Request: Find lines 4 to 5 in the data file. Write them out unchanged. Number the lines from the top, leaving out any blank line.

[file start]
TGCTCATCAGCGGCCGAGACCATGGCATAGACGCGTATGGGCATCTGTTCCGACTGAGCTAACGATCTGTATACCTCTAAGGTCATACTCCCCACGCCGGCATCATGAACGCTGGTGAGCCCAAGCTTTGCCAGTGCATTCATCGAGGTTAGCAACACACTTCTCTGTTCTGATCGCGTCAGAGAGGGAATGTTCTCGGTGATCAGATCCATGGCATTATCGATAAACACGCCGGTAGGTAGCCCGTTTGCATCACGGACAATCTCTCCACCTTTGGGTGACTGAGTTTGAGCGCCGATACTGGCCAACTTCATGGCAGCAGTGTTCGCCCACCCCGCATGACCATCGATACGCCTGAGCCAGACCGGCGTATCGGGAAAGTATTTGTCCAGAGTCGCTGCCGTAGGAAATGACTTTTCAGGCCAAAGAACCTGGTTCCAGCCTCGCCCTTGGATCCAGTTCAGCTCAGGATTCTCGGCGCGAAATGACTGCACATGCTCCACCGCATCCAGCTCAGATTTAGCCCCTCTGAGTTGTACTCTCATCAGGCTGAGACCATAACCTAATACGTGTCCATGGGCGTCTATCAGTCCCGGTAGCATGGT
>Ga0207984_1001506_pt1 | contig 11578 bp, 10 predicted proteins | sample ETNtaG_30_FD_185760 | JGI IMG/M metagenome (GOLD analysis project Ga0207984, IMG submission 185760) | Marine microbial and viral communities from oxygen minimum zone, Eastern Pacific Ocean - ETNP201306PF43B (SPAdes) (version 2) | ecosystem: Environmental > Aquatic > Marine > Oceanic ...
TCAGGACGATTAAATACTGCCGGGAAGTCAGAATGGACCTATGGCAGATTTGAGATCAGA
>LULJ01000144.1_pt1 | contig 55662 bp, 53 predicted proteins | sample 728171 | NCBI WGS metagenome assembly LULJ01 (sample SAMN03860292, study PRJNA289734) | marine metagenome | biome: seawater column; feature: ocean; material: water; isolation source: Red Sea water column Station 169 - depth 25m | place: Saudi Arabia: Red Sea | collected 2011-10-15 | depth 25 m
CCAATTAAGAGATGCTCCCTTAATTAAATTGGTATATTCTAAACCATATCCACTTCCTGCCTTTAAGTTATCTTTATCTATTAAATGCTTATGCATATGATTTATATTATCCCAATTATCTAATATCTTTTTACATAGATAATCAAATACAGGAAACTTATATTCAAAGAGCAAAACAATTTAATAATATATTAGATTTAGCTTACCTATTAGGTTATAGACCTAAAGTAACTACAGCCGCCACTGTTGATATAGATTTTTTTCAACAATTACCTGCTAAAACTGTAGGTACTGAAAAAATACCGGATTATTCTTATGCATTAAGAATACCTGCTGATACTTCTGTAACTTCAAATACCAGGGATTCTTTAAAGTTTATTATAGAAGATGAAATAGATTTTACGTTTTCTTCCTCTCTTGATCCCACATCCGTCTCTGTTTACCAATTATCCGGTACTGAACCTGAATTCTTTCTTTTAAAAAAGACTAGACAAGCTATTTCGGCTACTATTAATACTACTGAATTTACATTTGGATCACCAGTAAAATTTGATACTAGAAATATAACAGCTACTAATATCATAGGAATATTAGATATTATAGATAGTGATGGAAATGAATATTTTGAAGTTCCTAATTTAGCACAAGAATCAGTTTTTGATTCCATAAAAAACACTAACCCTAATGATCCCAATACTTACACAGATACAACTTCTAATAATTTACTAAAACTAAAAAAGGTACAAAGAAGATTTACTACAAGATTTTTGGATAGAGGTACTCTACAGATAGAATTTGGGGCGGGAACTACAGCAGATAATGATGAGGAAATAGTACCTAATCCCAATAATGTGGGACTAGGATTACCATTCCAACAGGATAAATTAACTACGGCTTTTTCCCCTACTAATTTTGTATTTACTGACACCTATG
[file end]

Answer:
>LULJ01000144.1_pt1 | contig 55662 bp, 53 predicted proteins | sample 728171 | NCBI WGS metagenome assembly LULJ01 (sample SAMN03860292, study PRJNA289734) | marine metagenome | biome: seawater column; feature: ocean; material: water; isolation source: Red Sea water column Station 169 - depth 25m | place: Saudi Arabia: Red Sea | collected 2011-10-15 | depth 25 m
CCAATTAAGAGATGCTCCCTTAATTAAATTGGTATATTCTAAACCATATCCACTTCCTGCCTTTAAGTTATCTTTATCTATTAAATGCTTATGCATATGATTTATATTATCCCAATTATCTAATATCTTTTTACATAGATAATCAAATACAGGAAACTTATATTCAAAGAGCAAAACAATTTAATAATATATTAGATTTAGCTTACCTATTAGGTTATAGACCTAAAGTAACTACAGCCGCCACTGTTGATATAGATTTTTTTCAACAATTACCTGCTAAAACTGTAGGTACTGAAAAAATACCGGATTATTCTTATGCATTAAGAATACCTGCTGATACTTCTGTAACTTCAAATACCAGGGATTCTTTAAAGTTTATTATAGAAGATGAAATAGATTTTACGTTTTCTTCCTCTCTTGATCCCACATCCGTCTCTGTTTACCAATTATCCGGTACTGAACCTGAATTCTTTCTTTTAAAAAAGACTAGACAAGCTATTTCGGCTACTATTAATACTACTGAATTTACATTTGGATCACCAGTAAAATTTGATACTAGAAATATAACAGCTACTAATATCATAGGAATATTAGATATTATAGATAGTGATGGAAATGAATATTTTGAAGTTCCTAATTTAGCACAAGAATCAGTTTTTGATTCCATAAAAAACACTAACCCTAATGATCCCAATACTTACACAGATACAACTTCTAATAATTTACTAAAACTAAAAAAGGTACAAAGAAGATTTACTACAAGATTTTTGGATAGAGGTACTCTACAGATAGAATTTGGGGCGGGAACTACAGCAGATAATGATGAGGAAATAGTACCTAATCCCAATAATGTGGGACTAGGATTACCATTCCAACAGGATAAATTAACTACGGCTTTTTCCCCTACTAATTTTGTATTTACTGACACCTATG